Tuesday, April 15, 2014

A theory of river towns, civic assets and underperformance.

It's remarkable how at various points in their lives, New Albanians glance around them and remark, "well, we're just a dirty ol' river town, and things will never change here."

Seems Aaron Renn has heard it, too. Bluegill recommended this essay, and it's a stimulating read. It may actually be less of "it's in the water" than bad habits learned during two hundred years of practice.

On the Riverfront, by Aaron Renn (Urbanophile)

Thursday I took a look at my “Cincinnati conundrum,” namely how it’s possible for a city that has the greatest collection of civic assets of any city its size in America to underperform demographically and economically. In that piece I called out the sprawl angle. But today I want to take a different look at it by panning back the lens to see Cincinnati as simply one example of the river city.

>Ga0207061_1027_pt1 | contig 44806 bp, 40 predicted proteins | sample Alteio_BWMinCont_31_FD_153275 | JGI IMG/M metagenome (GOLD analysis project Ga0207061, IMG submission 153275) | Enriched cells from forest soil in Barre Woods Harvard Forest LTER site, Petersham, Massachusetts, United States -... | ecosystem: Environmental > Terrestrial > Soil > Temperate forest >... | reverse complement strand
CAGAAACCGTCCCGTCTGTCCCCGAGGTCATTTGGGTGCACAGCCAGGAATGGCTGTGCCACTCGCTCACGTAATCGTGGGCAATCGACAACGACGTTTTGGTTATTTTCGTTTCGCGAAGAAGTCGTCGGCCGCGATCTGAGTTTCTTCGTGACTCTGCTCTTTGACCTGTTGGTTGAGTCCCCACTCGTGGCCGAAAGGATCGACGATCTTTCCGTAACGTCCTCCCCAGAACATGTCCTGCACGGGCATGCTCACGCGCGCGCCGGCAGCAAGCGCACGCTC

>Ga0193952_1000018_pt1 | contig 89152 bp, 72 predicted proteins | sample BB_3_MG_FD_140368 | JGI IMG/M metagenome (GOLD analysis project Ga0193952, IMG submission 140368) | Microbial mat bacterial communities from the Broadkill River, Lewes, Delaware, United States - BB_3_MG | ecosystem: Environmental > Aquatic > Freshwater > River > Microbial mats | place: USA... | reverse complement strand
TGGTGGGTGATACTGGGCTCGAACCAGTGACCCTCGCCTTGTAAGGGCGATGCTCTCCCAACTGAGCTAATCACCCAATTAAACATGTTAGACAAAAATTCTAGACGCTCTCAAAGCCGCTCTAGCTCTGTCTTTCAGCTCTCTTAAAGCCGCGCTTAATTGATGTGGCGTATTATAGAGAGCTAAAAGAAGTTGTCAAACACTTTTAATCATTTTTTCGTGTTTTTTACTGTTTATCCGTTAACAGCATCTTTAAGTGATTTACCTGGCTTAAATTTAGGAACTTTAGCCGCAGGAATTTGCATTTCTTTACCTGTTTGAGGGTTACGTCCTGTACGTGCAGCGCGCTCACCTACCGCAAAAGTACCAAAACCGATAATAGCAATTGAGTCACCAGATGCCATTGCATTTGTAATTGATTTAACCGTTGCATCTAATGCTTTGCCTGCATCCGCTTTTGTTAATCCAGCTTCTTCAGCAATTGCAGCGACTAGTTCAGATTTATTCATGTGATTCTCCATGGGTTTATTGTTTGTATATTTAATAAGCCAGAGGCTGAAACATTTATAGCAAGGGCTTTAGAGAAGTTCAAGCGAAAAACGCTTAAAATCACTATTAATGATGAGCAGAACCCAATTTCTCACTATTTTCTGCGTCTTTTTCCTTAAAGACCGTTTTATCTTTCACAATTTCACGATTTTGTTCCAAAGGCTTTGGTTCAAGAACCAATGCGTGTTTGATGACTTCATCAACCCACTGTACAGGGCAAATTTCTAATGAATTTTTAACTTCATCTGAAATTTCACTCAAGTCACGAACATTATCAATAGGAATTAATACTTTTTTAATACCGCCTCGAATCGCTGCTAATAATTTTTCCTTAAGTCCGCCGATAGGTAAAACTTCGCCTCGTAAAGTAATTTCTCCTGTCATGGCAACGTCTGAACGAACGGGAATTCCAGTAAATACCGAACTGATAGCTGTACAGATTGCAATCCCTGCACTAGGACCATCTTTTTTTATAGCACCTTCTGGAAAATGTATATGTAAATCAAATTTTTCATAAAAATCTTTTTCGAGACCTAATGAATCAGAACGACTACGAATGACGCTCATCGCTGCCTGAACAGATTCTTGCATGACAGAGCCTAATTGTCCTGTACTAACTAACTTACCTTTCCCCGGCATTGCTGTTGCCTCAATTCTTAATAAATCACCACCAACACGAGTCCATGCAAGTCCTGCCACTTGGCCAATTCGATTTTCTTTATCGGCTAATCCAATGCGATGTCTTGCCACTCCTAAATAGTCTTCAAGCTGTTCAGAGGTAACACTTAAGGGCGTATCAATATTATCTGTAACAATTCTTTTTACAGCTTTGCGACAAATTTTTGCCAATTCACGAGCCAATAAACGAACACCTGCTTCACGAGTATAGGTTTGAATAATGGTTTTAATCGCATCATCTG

There are four major cities laid out on an east-west corridor along the Ohio River: Pittsburgh, Cincinnati, Louisville, and St. Louis (which is not on the Ohio River, but close enough. I’ll leave Memphis and New Orleans out of it for now). All of these are richly endowed with civic assets like Cincinnati is, having far more than their fair share of great things, yet they’ve all been stagnant to slow growing for decades.

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